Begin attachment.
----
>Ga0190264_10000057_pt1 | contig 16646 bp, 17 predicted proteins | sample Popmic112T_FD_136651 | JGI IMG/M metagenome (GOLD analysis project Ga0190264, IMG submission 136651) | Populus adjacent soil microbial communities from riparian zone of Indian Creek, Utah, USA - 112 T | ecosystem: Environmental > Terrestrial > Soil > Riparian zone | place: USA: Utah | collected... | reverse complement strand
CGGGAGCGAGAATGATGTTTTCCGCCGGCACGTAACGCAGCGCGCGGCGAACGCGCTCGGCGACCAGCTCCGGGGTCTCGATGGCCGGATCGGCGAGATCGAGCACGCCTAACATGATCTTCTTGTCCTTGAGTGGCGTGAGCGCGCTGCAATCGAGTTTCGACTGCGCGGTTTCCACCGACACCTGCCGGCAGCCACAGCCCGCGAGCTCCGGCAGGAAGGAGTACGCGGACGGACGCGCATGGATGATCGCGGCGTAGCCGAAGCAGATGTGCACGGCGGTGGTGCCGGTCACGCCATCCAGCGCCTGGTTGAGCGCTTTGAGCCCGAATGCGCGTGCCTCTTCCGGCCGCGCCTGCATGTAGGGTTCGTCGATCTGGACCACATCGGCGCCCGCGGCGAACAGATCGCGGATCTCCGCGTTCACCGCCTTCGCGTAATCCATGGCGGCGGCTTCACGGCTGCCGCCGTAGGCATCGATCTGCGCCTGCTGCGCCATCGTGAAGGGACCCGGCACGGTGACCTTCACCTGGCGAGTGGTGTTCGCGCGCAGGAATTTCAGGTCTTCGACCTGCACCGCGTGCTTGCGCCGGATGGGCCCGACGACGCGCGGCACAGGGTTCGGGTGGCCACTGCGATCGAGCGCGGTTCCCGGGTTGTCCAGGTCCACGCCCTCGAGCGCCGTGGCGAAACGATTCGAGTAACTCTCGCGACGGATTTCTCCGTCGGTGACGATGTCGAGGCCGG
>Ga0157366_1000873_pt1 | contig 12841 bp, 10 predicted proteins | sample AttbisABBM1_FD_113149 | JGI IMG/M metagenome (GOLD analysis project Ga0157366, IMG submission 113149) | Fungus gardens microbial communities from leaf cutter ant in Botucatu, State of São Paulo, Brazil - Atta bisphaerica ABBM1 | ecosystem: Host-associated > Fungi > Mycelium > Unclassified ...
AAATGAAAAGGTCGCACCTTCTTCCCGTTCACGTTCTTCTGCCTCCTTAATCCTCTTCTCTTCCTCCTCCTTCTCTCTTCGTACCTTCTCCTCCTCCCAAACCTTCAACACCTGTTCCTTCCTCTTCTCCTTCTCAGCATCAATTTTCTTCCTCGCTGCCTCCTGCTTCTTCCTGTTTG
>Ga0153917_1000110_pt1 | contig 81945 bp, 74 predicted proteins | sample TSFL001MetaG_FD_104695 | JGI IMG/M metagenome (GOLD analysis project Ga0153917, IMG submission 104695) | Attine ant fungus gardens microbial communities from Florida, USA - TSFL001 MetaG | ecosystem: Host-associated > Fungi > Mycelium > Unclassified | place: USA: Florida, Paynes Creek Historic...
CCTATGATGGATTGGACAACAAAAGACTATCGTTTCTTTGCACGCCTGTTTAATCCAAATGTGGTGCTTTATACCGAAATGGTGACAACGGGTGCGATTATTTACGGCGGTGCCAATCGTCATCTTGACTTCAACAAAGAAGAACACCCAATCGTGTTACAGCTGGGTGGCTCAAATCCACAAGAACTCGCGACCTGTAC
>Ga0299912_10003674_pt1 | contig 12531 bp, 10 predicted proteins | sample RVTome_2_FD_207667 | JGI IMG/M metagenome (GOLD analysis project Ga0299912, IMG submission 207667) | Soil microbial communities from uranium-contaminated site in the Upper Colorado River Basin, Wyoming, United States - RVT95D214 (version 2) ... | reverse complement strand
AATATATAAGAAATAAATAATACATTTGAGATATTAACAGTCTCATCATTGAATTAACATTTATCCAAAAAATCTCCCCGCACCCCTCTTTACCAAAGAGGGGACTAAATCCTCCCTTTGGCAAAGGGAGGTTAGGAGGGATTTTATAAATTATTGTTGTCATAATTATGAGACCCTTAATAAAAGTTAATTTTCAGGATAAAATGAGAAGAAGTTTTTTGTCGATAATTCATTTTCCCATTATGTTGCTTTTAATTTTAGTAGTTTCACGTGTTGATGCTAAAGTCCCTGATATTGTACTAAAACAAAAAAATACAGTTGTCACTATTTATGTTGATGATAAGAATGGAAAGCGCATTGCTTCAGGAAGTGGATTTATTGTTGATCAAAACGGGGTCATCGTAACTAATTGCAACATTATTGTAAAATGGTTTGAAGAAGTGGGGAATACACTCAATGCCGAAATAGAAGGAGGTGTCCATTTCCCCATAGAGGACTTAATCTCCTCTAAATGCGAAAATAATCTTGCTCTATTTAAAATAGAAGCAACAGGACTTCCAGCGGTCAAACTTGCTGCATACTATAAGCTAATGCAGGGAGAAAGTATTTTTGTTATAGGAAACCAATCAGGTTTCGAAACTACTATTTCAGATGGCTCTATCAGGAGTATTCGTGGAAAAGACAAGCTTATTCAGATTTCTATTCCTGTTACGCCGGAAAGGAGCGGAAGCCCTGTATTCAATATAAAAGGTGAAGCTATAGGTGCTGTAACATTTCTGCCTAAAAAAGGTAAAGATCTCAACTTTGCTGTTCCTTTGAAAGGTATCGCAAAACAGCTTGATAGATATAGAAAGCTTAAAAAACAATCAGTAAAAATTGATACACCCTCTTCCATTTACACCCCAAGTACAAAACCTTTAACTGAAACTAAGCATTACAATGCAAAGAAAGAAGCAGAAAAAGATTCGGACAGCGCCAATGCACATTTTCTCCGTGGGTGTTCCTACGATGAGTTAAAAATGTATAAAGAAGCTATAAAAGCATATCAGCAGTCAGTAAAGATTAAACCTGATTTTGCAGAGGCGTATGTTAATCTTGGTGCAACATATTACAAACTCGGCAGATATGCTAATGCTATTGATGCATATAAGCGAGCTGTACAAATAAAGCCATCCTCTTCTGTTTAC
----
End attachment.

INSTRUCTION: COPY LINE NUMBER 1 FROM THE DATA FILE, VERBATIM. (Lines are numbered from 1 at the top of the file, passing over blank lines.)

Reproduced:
>Ga0190264_10000057_pt1 | contig 16646 bp, 17 predicted proteins | sample Popmic112T_FD_136651 | JGI IMG/M metagenome (GOLD analysis project Ga0190264, IMG submission 136651) | Populus adjacent soil microbial communities from riparian zone of Indian Creek, Utah, USA - 112 T | ecosystem: Environmental > Terrestrial > Soil > Riparian zone | place: USA: Utah | collected... | reverse complement strand